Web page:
2.) Kodiak Island, Alaska

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Now here’s a place that will change you. Rugged. Awe-inspiring. As dangerous as it is…dangerous. (I’m sorry but there’s a bear named after it.) Yet Alaska’s Kodiak Island is also home to nature walks, whale watching, incredible salmon fishing (which I’ll hunt anyone who takes part in), and breathtaking “fjord-like bays” (never trust a bay that’s only “like” a fjord. It’ll turn on you in a heartbeat). Kodiak does have a Visitors’ Bureau  (which is encouraging) and it is among the largest of all U.S. islands (second only to those lei-loving who shall not be named). For those interested in learning more, the aforementioned Visitors’ Bureau generously provides a list of—and this is not a joke—75 Things to Do on Kodiak Island.

If you show up, the locals will have a 76th.

3.) St. Croix

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I’m only choosing one of the Virgin Islands (although there are 72 of them) and I’m choosing the island of St. Croix for several reasons. For one thing I can’t pronounce it, and yes the x is inherently cool. St. Croix’s official website refers to it as America’s Caribbean Paradise, so: tropical, closer than Bermuda, and far less famous for existentially kidnapping passers-by. But the number one reason I like St. Croix is that it is, all told: a Caribbean island; a country; an unincorporated territory of the United States; and a constituent district of the United States. Also the capital of St. Croix is located in St. Thomas—which yes, is a whole different country. I know of nowhere else that’s pulled that off. U.S. Virgin Island tourism officials would also like to remind people that all the scheduled hiking, camping, rum distilling, wood carving,  and other Deliverance activities would be taking place “wrapped up in the safety, security, and efficiency of the American flag.” I’m not sure why that statement also bothers me, but it does.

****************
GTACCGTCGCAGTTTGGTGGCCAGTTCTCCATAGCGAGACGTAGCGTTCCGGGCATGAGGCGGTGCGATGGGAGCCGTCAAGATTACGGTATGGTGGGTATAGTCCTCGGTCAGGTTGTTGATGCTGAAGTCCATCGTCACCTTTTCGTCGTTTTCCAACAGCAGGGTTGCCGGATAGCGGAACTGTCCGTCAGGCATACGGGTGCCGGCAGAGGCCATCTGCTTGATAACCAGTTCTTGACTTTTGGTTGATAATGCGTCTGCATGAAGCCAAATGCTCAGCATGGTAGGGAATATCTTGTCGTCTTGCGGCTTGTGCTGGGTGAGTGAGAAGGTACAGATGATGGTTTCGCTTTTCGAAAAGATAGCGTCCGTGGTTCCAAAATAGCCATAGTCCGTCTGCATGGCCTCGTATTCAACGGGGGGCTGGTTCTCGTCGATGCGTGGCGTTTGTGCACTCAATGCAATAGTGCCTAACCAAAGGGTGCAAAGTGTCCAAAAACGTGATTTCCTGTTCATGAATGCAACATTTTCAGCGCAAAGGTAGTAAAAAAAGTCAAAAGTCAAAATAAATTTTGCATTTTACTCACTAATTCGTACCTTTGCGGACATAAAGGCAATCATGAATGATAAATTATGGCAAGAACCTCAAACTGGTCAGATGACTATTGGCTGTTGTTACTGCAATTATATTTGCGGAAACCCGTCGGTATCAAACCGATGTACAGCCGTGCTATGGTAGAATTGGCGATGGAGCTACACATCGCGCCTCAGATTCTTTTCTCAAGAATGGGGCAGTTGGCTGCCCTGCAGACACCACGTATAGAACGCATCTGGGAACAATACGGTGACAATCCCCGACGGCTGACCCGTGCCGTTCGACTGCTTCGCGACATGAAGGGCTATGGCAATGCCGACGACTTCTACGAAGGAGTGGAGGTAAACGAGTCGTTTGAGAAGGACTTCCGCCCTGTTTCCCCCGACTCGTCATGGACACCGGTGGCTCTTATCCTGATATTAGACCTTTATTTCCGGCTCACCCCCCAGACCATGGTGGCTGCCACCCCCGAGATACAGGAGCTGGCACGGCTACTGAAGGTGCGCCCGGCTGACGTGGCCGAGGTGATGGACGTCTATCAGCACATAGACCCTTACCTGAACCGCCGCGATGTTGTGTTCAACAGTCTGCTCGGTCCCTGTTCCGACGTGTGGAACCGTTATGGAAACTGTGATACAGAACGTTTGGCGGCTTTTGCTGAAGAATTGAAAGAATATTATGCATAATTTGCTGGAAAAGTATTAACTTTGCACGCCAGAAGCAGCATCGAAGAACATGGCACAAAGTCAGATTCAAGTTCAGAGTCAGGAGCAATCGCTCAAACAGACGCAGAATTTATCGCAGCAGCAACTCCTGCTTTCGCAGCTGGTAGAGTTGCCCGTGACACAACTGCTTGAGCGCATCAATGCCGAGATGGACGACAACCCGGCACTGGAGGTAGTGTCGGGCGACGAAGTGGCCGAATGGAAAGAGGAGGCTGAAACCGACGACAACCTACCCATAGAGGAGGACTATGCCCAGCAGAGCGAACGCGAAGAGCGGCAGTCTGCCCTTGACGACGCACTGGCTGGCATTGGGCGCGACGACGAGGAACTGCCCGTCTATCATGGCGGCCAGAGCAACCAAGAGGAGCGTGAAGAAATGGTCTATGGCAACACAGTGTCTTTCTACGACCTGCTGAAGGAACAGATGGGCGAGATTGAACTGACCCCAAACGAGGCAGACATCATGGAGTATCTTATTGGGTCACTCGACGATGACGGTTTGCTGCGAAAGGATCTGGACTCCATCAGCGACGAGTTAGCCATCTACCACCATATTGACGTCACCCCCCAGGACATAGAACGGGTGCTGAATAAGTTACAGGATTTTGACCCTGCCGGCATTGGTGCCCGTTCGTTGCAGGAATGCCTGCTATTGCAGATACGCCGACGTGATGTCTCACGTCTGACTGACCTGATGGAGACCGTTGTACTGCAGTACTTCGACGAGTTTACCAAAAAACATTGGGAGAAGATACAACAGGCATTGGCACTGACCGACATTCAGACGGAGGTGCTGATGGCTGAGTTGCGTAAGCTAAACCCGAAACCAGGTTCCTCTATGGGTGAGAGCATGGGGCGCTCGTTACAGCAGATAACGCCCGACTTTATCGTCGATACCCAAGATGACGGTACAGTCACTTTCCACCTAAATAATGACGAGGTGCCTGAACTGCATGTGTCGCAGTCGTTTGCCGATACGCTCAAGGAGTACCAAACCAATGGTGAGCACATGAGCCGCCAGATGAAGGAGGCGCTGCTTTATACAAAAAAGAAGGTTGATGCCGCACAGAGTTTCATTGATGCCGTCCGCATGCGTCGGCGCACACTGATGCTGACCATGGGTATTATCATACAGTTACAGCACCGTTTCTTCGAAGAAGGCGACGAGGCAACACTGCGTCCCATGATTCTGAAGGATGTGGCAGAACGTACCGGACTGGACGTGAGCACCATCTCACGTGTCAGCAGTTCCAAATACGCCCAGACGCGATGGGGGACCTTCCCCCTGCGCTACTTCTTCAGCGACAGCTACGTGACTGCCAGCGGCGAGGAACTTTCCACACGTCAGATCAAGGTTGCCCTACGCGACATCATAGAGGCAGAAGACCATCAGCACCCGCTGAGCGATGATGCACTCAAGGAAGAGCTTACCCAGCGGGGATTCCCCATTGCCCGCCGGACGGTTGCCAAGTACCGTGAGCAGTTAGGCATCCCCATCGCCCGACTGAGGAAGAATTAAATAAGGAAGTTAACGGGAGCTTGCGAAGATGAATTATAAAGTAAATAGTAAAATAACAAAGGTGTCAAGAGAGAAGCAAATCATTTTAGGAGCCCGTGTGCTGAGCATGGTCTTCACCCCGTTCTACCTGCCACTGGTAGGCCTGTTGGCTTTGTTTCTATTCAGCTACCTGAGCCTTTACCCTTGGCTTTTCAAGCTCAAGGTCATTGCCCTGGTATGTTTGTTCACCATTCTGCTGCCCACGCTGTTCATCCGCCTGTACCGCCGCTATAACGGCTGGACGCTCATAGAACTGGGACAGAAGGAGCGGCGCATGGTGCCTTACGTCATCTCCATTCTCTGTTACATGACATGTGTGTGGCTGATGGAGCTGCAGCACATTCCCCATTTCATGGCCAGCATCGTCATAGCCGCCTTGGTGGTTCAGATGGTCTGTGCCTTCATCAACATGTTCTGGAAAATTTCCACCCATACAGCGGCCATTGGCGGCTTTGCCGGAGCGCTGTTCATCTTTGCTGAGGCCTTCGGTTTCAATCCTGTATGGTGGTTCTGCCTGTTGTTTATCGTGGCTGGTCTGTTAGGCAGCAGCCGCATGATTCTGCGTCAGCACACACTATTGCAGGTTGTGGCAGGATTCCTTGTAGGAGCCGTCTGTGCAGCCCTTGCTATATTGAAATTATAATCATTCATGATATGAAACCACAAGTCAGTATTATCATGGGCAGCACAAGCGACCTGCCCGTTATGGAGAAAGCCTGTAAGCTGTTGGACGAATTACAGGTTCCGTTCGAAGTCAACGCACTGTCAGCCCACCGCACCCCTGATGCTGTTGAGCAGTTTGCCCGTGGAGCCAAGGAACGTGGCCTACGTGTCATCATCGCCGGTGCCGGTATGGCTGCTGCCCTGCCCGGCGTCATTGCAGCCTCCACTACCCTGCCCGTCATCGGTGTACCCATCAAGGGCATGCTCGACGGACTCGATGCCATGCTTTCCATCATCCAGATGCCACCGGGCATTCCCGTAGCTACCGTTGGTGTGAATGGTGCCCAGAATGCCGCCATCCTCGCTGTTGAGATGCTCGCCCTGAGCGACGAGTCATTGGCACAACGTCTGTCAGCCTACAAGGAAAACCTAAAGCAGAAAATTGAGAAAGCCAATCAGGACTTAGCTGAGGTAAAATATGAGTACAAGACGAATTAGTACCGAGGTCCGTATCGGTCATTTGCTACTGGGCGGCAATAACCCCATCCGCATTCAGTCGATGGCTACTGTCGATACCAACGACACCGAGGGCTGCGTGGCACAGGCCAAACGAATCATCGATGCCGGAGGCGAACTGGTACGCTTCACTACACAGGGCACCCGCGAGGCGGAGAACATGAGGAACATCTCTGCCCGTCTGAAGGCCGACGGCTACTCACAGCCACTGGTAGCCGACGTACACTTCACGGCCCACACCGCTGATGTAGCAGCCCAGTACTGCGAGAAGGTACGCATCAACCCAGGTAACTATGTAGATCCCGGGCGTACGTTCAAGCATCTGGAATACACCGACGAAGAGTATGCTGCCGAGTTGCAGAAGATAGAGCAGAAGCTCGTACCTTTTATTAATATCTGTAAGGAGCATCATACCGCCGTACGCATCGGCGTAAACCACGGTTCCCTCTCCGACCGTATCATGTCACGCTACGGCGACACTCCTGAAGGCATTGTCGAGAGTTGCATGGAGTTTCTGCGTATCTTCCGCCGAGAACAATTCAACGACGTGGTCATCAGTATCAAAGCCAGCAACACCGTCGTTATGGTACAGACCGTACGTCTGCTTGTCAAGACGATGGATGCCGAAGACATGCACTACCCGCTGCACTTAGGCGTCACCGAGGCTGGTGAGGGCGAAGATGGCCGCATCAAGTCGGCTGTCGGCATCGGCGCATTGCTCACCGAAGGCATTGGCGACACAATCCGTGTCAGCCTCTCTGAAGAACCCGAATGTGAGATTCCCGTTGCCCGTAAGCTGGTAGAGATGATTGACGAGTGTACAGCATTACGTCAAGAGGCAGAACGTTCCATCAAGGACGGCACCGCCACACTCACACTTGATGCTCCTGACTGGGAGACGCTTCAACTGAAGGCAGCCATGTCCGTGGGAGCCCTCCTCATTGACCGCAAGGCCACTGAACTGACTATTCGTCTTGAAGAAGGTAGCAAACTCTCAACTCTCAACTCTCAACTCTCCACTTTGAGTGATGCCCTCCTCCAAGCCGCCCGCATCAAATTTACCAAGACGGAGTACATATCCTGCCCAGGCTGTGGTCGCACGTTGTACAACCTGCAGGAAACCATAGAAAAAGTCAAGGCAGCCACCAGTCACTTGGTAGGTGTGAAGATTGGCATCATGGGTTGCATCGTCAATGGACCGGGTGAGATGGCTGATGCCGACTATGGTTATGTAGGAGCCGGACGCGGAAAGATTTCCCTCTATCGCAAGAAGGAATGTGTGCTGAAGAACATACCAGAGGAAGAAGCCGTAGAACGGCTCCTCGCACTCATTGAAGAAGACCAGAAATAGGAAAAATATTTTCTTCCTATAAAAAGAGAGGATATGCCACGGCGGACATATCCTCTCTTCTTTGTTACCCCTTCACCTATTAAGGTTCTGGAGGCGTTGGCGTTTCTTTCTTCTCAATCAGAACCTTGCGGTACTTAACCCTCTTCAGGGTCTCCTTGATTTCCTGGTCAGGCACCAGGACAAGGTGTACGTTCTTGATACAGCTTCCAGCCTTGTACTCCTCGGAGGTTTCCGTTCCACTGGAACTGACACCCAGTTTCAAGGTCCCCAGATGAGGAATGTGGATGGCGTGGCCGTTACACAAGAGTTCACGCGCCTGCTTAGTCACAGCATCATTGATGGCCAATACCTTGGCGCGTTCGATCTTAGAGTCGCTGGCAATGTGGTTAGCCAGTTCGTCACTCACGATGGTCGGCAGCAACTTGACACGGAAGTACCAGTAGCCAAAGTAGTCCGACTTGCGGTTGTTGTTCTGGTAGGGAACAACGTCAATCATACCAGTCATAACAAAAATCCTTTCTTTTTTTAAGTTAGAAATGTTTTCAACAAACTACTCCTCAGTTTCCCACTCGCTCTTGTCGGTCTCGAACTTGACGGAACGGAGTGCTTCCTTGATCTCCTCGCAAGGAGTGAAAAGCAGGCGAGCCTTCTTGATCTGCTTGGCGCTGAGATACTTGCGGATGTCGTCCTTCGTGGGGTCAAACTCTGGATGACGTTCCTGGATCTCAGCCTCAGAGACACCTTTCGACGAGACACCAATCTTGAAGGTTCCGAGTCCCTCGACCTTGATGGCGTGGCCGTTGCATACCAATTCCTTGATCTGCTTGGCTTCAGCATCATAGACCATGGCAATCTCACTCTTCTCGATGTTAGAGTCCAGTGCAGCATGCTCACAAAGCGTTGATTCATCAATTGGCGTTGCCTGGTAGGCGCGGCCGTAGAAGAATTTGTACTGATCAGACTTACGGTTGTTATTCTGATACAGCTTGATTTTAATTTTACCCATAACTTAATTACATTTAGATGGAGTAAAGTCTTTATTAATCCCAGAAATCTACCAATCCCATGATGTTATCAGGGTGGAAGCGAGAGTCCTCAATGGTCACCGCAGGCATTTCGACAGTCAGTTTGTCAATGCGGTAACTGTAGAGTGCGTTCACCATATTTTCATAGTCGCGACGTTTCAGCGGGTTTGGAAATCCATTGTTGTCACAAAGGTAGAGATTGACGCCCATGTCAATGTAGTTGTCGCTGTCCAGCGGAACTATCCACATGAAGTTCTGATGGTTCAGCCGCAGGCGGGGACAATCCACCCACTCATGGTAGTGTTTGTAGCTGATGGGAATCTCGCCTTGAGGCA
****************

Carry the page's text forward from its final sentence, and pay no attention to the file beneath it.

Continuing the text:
4.) Serranilla Bank

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Here’s a little unknown island, not too far from Jamaica, that I can’t help but include for its sweetly sad description: “a partially-submerged reef in the western Caribbean Sea with some small uninhabited islets.” Doesn’t sound like much, but dear Serranilla has been on the map since way back in 1510, and it’s odd, and it’s ours….

Well, mostly. It seems Serranilla has long been disputed and we may have stolen it. It also turns out that Colombia and Jamaica (neither country known for their drugs) have long maintained a formal agreement permitting one another to hang out around poor semi-submerged Serranilla—its rocky peaks struggling, like we all, against the rising waters—and more recently entered into a quietly drawn up “delimitation treaty” that established something called a “Joint Regime Area” allowing both countries to “exploit living and non-living resources.” I think I speak for all 24 fans when I say, Exploit what??

5.) Bald Head Island, North Carolina